You are absolutely correct that DACs can introduce interpolation error. However, it is my understanding that this error is in the time domain, not the frequency domain. As far as I know, upsampling does not solve this.

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Just wanted to say thankyou to all contributors for the good natured debate. I have seen threads on other fora which have become heated for some reason. This hasn’t and it is very refreshing to read.

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Anders I kind of disagree with you. Rob Watts (Chord WTA filter designer) states that near perfect reconstruction would require a 1 million tap FIR filter. If he is right, you must be wrong since one million is on equal to infinite. Watts also stated that a 1 million tap filter is currently not feasible. Or we could say that we agree far more dan we do with Nick

BTW how can people persist in stating the Shannon/Nyquist is telling us that digital sounds perfect. Don’t these people listen? Only those designers that think about filtering problems, like those at Meridian, Chord, PS Audio and dCS, bring us results I find really good sounding.

Right, 1 million is not the same as infinite.
But “near perfect” is not the same as perfect, either.

I hope my cynical English was good enough to make clear that I did and do agree with your😜

You are misunderstanding. No one in this discussion said that digital sounds perfect. I said that Nyquist tells us that 16/44.1 is a perfect representation of the original auido signal if it is under 22Khz. No data is lost in the encoding, meaning that one does not need to upsample for the purpose of restoring lost data. (The are sometimes other reasons to upsample.) How it sounds, depends on many other factors in the design of your DAC and, perhaps, the rest of your playback chain.

As an aside, I don’t think analog ever sounds “perfect” either. It will depend on how one defines perfect in a practical sense, as Anders hinted above.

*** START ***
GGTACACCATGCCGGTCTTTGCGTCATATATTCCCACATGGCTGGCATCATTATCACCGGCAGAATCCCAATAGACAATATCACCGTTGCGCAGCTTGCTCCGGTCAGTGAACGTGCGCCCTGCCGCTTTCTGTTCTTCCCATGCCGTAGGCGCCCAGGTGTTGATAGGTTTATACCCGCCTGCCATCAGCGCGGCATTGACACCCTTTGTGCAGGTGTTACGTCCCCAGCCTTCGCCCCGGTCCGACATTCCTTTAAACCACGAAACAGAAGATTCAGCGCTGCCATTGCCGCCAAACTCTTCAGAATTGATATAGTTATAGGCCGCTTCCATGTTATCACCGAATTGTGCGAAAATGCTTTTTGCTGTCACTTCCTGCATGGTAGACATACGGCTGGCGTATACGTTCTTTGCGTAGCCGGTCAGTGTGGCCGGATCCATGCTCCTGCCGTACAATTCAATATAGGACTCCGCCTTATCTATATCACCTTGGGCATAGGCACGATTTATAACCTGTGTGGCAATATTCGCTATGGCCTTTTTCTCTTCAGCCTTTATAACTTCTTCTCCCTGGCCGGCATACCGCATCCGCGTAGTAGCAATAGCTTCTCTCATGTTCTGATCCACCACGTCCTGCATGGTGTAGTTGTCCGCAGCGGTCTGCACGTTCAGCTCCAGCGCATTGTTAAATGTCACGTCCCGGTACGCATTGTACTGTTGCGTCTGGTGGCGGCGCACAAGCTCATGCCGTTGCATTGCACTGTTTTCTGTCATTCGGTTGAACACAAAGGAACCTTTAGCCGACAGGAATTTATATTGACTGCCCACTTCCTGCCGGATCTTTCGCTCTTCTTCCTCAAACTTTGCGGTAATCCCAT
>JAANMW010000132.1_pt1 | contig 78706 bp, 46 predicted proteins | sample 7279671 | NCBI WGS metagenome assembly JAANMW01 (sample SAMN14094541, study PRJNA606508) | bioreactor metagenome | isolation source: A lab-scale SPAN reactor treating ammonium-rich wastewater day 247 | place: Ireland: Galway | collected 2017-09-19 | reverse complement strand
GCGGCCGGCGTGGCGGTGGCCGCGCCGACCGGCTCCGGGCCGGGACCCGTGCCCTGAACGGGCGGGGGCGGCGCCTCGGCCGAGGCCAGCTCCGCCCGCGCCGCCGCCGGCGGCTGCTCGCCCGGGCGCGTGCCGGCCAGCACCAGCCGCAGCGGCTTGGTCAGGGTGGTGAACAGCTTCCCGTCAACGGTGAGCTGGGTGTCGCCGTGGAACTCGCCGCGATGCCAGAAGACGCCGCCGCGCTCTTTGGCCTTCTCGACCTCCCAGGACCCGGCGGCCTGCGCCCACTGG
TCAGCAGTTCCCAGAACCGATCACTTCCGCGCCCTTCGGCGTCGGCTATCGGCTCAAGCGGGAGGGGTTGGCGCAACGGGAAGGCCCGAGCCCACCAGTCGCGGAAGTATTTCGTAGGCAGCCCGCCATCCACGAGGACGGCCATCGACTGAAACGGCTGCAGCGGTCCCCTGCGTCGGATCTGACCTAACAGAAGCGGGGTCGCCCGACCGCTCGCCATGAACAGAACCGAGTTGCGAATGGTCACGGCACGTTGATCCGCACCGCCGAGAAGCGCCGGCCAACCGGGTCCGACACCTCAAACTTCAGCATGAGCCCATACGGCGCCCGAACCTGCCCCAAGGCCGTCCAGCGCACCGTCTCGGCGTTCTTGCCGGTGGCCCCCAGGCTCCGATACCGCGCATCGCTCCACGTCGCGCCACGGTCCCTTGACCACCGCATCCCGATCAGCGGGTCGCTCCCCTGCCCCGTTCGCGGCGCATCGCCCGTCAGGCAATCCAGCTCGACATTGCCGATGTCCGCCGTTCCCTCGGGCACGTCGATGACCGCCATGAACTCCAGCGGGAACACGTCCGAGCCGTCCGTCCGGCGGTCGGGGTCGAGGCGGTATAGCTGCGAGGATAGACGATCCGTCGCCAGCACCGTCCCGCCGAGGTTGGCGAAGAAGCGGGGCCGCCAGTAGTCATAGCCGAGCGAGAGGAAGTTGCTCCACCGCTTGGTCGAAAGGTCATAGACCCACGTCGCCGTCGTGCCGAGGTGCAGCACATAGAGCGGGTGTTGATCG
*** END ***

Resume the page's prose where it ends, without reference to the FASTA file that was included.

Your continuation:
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You are right, no one said that. But if you say that math is the basis of all engineering, you imply that when the equation works out, it should sound good. Why otherwise would you say that. Shannon (and not Nyquist) published the theorem on sampling but it would take a long time - until the late 70s, before we could more or less use it for audio. Also the anti-aliasing filter introduces distortion so your “No data is lost in the encoding” is incorrect. See the recent work of Craven and Steward. The same goes for the reconstruction filter - where Nyquist’s theorem comes into account. And that’s what I meant by my remark that people - in general and not explicitly meaning you - can’t be listening and stating that both theorems work out in practice.Any trained listener hears the time smearing, damaged transients and - often but not always - the coloration caused by the filters. My sympathies are with Anders points of view.

You have taken what I said out of context. Further, I don’t follow your logic that leads to that claimed implication. It seems nonsensical to me. Are you saying that math is not the basis of engineering? Should we really waste our time debating that?

I think we have talked this to death already and that I’m not likely to change your opinion.

That happens in reconstruction, not the sampling.

symantecs. The anti aliasing filter by nature causes time smearing and so on. You could say that the filter isn’t the sampling process but according to Shannon the band limiting is an integral part of the sampling. And the anti-aliasing filter is only present in the adc, not in reconstruction.

Anti-aliasing only occurs in sampling when the frequency exceeds the Nyquist bandwidth limit. That is why I have specified over and over in this discussion a limit of 22Khz for 16/44. It is not really a problem in audio unless you try to feed say a 96Khz signal to an 16/44 ADC, for example.

Perhaps I’m now the one claiming specious implications, but I get the distinct impression from the way you try to twist my words that you are trolling me and trying to pick a fight. For that reason and because I really think this discussion has run it course, I will not be responding further.